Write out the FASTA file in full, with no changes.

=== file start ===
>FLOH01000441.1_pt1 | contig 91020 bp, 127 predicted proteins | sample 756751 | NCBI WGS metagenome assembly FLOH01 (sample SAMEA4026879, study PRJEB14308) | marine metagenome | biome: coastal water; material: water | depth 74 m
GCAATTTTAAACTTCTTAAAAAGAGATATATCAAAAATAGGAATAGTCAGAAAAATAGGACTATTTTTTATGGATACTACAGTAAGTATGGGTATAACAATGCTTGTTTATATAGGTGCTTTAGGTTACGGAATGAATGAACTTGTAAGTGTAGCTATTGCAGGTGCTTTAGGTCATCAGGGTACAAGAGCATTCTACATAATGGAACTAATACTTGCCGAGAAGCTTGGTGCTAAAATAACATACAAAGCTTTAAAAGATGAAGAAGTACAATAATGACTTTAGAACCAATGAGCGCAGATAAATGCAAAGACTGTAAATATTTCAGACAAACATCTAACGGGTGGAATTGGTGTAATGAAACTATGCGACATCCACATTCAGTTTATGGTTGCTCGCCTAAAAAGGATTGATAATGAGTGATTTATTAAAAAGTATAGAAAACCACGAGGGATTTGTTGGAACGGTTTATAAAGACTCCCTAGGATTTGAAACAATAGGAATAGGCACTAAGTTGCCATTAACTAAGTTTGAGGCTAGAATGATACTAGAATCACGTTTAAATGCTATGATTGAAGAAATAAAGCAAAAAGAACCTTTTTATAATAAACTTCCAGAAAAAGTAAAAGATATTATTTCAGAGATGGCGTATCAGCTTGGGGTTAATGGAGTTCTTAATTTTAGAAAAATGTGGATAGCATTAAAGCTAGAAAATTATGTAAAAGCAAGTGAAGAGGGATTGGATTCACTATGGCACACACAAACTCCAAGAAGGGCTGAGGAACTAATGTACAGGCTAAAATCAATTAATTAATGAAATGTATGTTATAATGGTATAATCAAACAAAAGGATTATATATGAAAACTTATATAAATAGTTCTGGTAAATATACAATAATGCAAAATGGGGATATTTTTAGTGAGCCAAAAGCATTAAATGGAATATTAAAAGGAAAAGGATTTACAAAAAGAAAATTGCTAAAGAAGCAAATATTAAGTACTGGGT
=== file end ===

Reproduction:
>FLOH01000441.1_pt1 | contig 91020 bp, 127 predicted proteins | sample 756751 | NCBI WGS metagenome assembly FLOH01 (sample SAMEA4026879, study PRJEB14308) | marine metagenome | biome: coastal water; material: water | depth 74 m
GCAATTTTAAACTTCTTAAAAAGAGATATATCAAAAATAGGAATAGTCAGAAAAATAGGACTATTTTTTATGGATACTACAGTAAGTATGGGTATAACAATGCTTGTTTATATAGGTGCTTTAGGTTACGGAATGAATGAACTTGTAAGTGTAGCTATTGCAGGTGCTTTAGGTCATCAGGGTACAAGAGCATTCTACATAATGGAACTAATACTTGCCGAGAAGCTTGGTGCTAAAATAACATACAAAGCTTTAAAAGATGAAGAAGTACAATAATGACTTTAGAACCAATGAGCGCAGATAAATGCAAAGACTGTAAATATTTCAGACAAACATCTAACGGGTGGAATTGGTGTAATGAAACTATGCGACATCCACATTCAGTTTATGGTTGCTCGCCTAAAAAGGATTGATAATGAGTGATTTATTAAAAAGTATAGAAAACCACGAGGGATTTGTTGGAACGGTTTATAAAGACTCCCTAGGATTTGAAACAATAGGAATAGGCACTAAGTTGCCATTAACTAAGTTTGAGGCTAGAATGATACTAGAATCACGTTTAAATGCTATGATTGAAGAAATAAAGCAAAAAGAACCTTTTTATAATAAACTTCCAGAAAAAGTAAAAGATATTATTTCAGAGATGGCGTATCAGCTTGGGGTTAATGGAGTTCTTAATTTTAGAAAAATGTGGATAGCATTAAAGCTAGAAAATTATGTAAAAGCAAGTGAAGAGGGATTGGATTCACTATGGCACACACAAACTCCAAGAAGGGCTGAGGAACTAATGTACAGGCTAAAATCAATTAATTAATGAAATGTATGTTATAATGGTATAATCAAACAAAAGGATTATATATGAAAACTTATATAAATAGTTCTGGTAAATATACAATAATGCAAAATGGGGATATTTTTAGTGAGCCAAAAGCATTAAATGGAATATTAAAAGGAAAAGGATTTACAAAAAGAAAATTGCTAAAGAAGCAAATATTAAGTACTGGGT